Nowadays, the culture war is everything. One side claims tradition and values. Another side claims acceptance and progress. And none of it makes sense because all sides could easily exchange the labels they rely on and still be talking about the same shit.

When people say they stand as the gatekeepers of tradition, they're full of crap. Most people, in one way or another, cling to tradition. At the same time, most people want progress. You can't have one without the other because the resulting lack of any balance would cause the personal system you live life by to collapse for want of structural integrity. When I hear a politician get on their pedestal and tell me that they and their party represent the sole voice for tradition, it makes me want to yell. And yelling is not good: it destroys a conversation. So, I refuse to yell. But then, my subsequent natural preference is to withdraw. And that's not that good either.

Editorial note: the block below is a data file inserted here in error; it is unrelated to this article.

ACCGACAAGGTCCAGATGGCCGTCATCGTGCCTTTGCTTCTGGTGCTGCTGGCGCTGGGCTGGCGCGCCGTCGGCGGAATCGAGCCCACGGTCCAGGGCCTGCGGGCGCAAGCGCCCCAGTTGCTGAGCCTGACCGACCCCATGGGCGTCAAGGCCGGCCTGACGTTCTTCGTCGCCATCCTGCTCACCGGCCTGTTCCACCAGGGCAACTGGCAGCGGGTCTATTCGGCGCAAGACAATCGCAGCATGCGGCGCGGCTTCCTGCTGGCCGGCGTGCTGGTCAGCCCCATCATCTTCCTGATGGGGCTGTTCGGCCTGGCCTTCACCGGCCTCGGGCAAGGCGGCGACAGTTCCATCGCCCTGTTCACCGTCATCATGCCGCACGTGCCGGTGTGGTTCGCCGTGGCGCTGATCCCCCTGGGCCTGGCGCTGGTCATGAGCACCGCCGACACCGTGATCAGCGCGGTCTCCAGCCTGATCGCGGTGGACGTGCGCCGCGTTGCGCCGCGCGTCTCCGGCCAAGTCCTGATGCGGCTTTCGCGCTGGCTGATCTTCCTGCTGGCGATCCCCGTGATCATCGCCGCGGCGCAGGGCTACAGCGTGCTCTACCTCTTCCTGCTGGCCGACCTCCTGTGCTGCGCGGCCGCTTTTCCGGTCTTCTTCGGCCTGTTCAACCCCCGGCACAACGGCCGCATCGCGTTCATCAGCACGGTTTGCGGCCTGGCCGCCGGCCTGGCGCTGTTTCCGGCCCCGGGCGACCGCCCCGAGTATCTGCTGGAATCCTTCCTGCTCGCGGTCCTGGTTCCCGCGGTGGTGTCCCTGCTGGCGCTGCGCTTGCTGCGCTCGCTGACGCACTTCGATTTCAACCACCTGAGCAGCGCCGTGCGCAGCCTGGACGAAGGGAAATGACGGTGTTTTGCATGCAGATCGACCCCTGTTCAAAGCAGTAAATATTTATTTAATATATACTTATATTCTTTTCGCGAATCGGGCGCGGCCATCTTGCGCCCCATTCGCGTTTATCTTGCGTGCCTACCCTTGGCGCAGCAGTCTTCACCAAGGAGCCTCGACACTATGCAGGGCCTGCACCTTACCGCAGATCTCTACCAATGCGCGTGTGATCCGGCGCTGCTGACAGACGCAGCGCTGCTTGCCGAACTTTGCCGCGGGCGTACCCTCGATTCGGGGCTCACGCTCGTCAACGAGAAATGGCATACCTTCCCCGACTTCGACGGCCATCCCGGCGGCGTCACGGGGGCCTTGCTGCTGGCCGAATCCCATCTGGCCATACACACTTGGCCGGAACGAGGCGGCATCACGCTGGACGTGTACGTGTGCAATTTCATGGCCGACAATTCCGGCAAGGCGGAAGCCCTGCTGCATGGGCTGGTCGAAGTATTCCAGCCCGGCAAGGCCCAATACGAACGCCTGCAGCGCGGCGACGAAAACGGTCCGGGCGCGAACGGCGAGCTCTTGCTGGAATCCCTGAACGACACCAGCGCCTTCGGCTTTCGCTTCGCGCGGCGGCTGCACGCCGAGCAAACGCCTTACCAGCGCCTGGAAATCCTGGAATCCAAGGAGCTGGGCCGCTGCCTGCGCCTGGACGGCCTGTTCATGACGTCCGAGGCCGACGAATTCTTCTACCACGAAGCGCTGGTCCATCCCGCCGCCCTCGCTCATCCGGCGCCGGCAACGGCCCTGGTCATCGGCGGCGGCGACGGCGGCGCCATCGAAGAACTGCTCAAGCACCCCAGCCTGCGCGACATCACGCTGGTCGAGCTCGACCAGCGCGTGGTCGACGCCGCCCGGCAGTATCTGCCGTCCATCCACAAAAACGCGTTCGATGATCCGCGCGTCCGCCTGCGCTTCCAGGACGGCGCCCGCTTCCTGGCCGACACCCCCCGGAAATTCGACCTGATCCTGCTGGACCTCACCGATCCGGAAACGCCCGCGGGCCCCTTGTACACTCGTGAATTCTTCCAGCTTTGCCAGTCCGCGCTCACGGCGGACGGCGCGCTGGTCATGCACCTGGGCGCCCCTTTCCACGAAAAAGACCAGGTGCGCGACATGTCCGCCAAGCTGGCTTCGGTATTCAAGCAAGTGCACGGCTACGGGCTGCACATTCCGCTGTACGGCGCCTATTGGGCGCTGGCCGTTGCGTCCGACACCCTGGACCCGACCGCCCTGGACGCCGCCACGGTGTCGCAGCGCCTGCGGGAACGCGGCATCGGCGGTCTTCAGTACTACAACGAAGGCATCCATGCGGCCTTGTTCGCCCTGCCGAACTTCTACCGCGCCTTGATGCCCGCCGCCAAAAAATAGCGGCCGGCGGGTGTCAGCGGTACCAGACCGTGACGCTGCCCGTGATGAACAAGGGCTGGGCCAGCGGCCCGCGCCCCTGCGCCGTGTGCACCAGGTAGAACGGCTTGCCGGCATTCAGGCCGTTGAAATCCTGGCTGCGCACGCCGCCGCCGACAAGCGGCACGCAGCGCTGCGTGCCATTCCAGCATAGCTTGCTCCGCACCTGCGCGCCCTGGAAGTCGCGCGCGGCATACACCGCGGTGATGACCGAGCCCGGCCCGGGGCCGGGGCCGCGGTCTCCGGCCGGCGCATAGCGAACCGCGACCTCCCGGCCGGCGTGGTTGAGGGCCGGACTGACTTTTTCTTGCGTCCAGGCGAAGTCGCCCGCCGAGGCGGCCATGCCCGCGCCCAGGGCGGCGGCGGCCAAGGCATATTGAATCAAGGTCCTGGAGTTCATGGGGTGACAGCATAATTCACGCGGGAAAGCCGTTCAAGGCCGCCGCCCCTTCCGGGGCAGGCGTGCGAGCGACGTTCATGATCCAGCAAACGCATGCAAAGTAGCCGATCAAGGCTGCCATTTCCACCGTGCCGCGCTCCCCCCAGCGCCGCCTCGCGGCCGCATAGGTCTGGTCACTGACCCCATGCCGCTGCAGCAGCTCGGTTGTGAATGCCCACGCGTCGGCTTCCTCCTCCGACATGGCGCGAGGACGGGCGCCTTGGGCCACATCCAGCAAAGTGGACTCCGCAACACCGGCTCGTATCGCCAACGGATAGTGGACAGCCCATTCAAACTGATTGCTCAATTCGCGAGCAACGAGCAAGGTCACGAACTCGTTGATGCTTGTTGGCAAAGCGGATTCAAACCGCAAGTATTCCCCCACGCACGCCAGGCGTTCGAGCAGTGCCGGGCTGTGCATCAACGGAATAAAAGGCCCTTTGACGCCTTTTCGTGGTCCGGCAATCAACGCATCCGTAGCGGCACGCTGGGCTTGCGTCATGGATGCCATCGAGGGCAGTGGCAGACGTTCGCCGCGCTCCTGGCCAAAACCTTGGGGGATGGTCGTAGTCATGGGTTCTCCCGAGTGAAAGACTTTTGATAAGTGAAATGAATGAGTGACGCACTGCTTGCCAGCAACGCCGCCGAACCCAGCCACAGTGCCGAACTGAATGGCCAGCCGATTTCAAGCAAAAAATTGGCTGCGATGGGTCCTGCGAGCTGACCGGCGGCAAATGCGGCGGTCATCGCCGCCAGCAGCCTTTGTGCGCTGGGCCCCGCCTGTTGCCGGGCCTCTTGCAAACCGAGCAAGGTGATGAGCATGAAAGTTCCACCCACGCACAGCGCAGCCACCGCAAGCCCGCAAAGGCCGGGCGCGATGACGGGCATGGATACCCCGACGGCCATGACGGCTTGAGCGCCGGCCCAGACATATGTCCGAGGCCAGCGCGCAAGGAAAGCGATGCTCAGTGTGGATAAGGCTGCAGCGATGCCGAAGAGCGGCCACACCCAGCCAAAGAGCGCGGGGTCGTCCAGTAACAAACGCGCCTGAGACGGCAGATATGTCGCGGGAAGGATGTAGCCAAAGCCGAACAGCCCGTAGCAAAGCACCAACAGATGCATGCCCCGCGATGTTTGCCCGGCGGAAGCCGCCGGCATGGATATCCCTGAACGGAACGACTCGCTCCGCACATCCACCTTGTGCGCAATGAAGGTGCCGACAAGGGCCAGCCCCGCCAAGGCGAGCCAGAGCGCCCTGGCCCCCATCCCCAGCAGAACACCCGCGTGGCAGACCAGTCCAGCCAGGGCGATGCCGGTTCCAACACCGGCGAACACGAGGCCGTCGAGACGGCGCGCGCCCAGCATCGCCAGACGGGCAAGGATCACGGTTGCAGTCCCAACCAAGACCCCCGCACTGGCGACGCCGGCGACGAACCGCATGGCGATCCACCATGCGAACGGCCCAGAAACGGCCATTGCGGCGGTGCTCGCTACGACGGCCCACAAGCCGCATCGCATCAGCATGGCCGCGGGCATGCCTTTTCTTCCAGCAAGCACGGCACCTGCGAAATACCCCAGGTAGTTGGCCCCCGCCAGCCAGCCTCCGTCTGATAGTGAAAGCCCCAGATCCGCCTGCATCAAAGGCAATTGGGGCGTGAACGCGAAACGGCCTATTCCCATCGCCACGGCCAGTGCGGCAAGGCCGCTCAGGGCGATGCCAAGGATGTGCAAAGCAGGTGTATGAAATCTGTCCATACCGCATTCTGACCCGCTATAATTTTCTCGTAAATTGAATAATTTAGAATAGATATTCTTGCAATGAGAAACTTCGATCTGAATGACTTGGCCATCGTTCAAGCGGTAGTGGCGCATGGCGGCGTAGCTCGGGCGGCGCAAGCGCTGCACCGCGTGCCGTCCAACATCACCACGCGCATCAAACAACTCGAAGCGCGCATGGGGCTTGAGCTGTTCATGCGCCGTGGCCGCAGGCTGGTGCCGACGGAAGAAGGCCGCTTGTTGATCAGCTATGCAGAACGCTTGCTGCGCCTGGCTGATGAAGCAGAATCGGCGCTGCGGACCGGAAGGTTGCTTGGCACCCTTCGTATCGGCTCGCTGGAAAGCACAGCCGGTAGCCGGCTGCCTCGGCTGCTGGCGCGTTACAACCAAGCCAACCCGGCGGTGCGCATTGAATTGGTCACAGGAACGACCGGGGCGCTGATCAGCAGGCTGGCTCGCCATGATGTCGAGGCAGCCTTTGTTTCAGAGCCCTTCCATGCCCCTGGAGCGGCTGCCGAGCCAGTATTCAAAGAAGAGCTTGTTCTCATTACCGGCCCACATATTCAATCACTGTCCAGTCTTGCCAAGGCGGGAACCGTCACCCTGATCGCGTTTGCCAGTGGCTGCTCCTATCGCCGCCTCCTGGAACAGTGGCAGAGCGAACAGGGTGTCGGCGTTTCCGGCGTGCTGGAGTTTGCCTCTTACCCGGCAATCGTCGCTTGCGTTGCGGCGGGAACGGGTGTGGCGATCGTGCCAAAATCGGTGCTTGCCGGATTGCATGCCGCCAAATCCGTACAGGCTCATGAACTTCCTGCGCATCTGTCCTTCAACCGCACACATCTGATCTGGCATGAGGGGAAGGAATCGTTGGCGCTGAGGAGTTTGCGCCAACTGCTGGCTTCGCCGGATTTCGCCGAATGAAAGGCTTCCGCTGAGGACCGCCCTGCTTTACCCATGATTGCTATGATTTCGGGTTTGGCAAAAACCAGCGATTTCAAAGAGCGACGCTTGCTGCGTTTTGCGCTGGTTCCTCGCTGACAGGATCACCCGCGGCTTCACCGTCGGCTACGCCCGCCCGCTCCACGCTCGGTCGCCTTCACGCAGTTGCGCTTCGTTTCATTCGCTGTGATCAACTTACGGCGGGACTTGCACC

What I want to see is people argue for their traditions based on the simplest sense of utility: How does your tradition and your values positively impact society? You can't just say "traditional" or "values" and automatically claim some sort of authority. No, you must elaborate. You must show us how what you hold dear is beneficial for people. You must show us relevance. I want it carefully spelled out for me every time you make such a deep claim. If you don't, I will not hesitate to completely disregard your whole message. We know how logic works: if one premise is weak or unsupported, then the rest of the argument is lost.

Sometimes tradition is unhelpful, sometimes it's productive, and sometimes it's downright harmful. All the time, it's worth exploring--but, we can't forget, so is change.

Sadly, people who are strict partisans fail to see how another perspective always--always!--has something of value to offer. Screw parties and the political spectrum and anything else that attempts to essentialize a person's mindset or philosophy. Think we'd survive without political parties or partisanship? Yeah, it's hard to even imagine what that world would be like. But I believe it's probable and preferable.